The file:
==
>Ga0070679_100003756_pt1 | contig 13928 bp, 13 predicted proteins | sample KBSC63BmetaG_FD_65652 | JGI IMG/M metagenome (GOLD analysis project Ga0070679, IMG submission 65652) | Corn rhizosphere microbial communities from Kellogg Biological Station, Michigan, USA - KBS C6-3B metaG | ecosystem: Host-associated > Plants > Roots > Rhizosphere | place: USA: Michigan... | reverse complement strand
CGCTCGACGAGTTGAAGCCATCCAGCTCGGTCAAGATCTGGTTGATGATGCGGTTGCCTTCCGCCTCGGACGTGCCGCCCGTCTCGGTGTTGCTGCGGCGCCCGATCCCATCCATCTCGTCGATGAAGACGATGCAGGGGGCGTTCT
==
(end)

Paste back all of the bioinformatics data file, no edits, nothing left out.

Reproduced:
>Ga0070679_100003756_pt1 | contig 13928 bp, 13 predicted proteins | sample KBSC63BmetaG_FD_65652 | JGI IMG/M metagenome (GOLD analysis project Ga0070679, IMG submission 65652) | Corn rhizosphere microbial communities from Kellogg Biological Station, Michigan, USA - KBS C6-3B metaG | ecosystem: Host-associated > Plants > Roots > Rhizosphere | place: USA: Michigan... | reverse complement strand
CGCTCGACGAGTTGAAGCCATCCAGCTCGGTCAAGATCTGGTTGATGATGCGGTTGCCTTCCGCCTCGGACGTGCCGCCCGTCTCGGTGTTGCTGCGGCGCCCGATCCCATCCATCTCGTCGATGAAGACGATGCAGGGGGCGTTCT